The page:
Analyze the Past

There is a reason for every unsubscribe. And while you can’t go back to your historical records and ask people why they opted-out, you can still learn by:

  • Examining Unsubscribes: Are there commonalities you can find that would speak to a specific ‘unsubscribe profile’?
  • Investigating the Timing: Can you pinpoint a timeframe between signing up and unsubscribing?
  • Reviewing Previous Engagement Behavior: Were consumers opening / clicking through or were they never really engaged with the email program?
  • Purchasing Behavior Patterns: Were they previous buyers who disengaged? Were they never buying? Or, perhaps they continue buying after unsubscribing?

Collect all the information you can glean from past unsubscribes, and let it help you with current ones. Based on the collected information, you can make some assumptions about the reasons for unsubscribes. To further investigate and confirm your predictions, analyze present behavior.

Act in the Present

  • Survey: Create a short unsubscribe survey that includes basic questions that will help uncover the reasons why customers decided to unsubscribe.
  • Analyze Responses: Using a statistically significant number of answers, analyze the stated reasons for unsubscribes and plan changes that will make an impact. Responses may justify a business case to put in place frequency measures, or drive you to revisit segmentation, targeting and messaging if customers tell you the communications they receive are irrelevant.

All the analysis of past unsubscribes and fact-finding actions you take in the present should lead to a better understanding of your customers and to an improved email program moving forward. Once you have the answers, both data-based and customer-provided, there is only one thing to do.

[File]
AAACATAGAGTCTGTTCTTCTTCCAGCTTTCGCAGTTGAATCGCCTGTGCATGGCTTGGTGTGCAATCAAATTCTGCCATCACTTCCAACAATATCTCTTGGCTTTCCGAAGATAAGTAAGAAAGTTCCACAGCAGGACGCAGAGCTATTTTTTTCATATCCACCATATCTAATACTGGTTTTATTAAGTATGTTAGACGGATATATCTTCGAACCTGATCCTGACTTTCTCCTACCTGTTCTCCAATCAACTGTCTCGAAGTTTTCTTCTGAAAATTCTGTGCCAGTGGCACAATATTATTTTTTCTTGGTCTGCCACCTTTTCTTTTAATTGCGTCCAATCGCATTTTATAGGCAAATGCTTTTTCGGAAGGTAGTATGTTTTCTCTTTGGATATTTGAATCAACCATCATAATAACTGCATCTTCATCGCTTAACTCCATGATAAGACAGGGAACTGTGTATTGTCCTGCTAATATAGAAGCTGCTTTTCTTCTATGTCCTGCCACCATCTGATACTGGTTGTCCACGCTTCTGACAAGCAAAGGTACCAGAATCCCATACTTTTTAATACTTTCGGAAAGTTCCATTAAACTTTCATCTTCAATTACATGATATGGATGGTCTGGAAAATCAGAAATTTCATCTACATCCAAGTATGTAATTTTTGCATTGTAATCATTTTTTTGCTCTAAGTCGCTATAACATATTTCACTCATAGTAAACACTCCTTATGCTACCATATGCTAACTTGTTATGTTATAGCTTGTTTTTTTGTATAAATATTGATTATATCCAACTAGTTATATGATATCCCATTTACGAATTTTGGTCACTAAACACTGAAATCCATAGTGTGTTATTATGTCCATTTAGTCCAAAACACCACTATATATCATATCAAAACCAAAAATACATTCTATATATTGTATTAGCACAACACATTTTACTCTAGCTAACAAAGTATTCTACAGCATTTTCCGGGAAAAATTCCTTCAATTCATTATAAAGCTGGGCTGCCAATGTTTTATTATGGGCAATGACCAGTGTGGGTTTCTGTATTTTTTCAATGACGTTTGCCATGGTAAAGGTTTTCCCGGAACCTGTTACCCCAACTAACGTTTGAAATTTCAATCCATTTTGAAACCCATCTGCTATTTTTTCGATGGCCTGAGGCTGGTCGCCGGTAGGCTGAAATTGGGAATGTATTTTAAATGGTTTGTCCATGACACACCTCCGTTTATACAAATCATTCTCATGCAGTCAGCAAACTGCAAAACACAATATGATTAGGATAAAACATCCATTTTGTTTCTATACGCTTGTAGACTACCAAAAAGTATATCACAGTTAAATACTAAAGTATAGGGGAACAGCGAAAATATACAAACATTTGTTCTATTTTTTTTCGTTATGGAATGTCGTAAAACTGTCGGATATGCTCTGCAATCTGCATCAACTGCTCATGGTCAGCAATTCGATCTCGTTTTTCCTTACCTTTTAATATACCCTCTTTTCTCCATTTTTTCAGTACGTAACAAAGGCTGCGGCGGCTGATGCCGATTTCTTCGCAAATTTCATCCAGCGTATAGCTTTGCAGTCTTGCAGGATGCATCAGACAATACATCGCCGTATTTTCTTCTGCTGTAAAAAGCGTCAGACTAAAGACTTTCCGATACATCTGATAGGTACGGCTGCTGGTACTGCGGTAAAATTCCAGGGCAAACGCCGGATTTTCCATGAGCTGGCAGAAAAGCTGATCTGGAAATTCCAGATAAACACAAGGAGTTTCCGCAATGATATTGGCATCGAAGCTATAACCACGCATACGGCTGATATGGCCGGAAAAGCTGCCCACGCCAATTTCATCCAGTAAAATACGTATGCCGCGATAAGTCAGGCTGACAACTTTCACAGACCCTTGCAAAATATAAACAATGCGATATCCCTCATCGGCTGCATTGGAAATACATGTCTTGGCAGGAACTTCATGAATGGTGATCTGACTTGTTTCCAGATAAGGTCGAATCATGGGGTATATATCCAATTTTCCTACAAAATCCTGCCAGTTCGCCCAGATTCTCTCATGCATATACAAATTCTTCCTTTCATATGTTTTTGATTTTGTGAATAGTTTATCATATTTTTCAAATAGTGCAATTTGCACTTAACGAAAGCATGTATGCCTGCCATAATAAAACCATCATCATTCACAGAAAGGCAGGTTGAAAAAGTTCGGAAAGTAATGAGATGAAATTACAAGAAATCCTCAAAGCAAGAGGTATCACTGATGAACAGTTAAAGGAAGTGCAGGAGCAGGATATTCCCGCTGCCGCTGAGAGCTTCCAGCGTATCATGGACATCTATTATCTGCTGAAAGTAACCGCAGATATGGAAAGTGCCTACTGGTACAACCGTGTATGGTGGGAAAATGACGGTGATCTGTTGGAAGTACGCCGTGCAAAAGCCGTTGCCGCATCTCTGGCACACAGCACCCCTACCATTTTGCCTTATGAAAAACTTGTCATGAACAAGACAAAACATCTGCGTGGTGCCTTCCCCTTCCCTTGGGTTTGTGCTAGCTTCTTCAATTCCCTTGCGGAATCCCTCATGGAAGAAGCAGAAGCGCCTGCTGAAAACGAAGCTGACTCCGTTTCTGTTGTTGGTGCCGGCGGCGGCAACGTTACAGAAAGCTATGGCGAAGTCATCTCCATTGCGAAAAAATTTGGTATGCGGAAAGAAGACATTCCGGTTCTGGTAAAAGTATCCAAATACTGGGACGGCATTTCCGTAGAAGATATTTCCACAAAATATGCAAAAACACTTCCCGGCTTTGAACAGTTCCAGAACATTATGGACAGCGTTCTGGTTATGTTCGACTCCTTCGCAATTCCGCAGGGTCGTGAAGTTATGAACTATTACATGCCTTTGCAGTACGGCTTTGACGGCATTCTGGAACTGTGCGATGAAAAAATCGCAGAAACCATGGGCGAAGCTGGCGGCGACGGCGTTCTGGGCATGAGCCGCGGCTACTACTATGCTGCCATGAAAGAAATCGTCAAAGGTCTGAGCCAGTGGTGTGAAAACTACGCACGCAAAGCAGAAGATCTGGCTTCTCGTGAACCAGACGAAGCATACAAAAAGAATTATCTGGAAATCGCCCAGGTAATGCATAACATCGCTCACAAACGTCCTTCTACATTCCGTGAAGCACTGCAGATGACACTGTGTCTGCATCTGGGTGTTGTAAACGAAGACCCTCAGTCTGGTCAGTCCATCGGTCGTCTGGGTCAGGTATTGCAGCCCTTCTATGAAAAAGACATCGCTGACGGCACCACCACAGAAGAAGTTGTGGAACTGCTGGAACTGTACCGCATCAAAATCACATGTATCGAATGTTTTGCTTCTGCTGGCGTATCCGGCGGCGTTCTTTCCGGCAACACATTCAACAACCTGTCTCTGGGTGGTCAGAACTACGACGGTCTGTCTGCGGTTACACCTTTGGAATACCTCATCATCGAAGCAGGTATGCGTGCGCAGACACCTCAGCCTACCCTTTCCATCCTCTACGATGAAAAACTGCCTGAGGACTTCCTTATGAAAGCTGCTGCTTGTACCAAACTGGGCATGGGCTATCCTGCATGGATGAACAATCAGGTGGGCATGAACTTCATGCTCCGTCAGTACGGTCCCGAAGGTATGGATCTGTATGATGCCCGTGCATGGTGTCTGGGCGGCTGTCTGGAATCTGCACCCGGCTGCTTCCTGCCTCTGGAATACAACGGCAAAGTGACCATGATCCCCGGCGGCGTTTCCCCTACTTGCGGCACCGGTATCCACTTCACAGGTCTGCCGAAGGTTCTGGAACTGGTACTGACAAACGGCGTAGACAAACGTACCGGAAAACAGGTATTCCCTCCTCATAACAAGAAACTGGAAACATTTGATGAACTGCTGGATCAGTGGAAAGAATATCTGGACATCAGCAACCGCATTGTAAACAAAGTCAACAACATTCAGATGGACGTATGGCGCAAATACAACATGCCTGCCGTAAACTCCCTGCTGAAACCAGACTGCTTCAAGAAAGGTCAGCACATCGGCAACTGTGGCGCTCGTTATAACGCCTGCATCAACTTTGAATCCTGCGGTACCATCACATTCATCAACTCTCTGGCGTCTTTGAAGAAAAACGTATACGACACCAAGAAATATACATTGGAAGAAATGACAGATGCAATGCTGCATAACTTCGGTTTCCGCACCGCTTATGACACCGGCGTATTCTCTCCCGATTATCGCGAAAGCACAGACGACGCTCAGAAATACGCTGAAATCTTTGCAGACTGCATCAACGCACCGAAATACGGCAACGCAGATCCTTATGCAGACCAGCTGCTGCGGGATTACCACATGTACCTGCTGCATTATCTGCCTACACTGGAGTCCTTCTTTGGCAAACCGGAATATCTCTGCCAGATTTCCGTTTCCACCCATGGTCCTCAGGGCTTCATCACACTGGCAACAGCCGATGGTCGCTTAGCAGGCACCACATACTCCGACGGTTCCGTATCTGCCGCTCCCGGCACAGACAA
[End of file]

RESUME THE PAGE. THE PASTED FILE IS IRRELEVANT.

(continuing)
Impact the Future

  • Optimize the Future: Continue to learn from unsubscribes and optimize the process to help make changes that will reduce unsubscribe rates.
  • Provide Opt-Down Options: Consider incorporating an opt-down feature, allowing customers to decide how often they receive emails and/or what topics the emails cover.
  • Maximize Social Channels: Direct customers to social channels or apps on unsubscribe. Email may be a bit too intense and personal. It’s okay to be friend-zoned in other channels.
  • Know Your Customers: Combine customer information provided during sign up with transactional data, browsing patterns and interactions with different channels, to be able to talk to the right customers, at the right time, on the right device, through the right channel, all while focusing on the right message.
  • Welcome Them Back: Let them subscribe again. A customer might just need a short break from your brand. The inbox can be a cluttered and overwhelming place. Welcome them back and rekindle the relationship, getting it right this time.

Whether you make one small change or revamp your entire messaging strategy, most likely you will reduce the number of unsubscribes, but you will not stop them completely. Sometimes the email subscriber relationship is just not going to work. There will always be customers who unsubscribe even from the most personalized, smartly targeted, well-segmented email program.  At the end of the day, that is not a bad thing. Your metrics and engagement will grow from it.  Your reputation will be less likely to be tarnished with spam reports and unsubscribing helps you keep a clean and current database, so every upcoming email will reach the right person.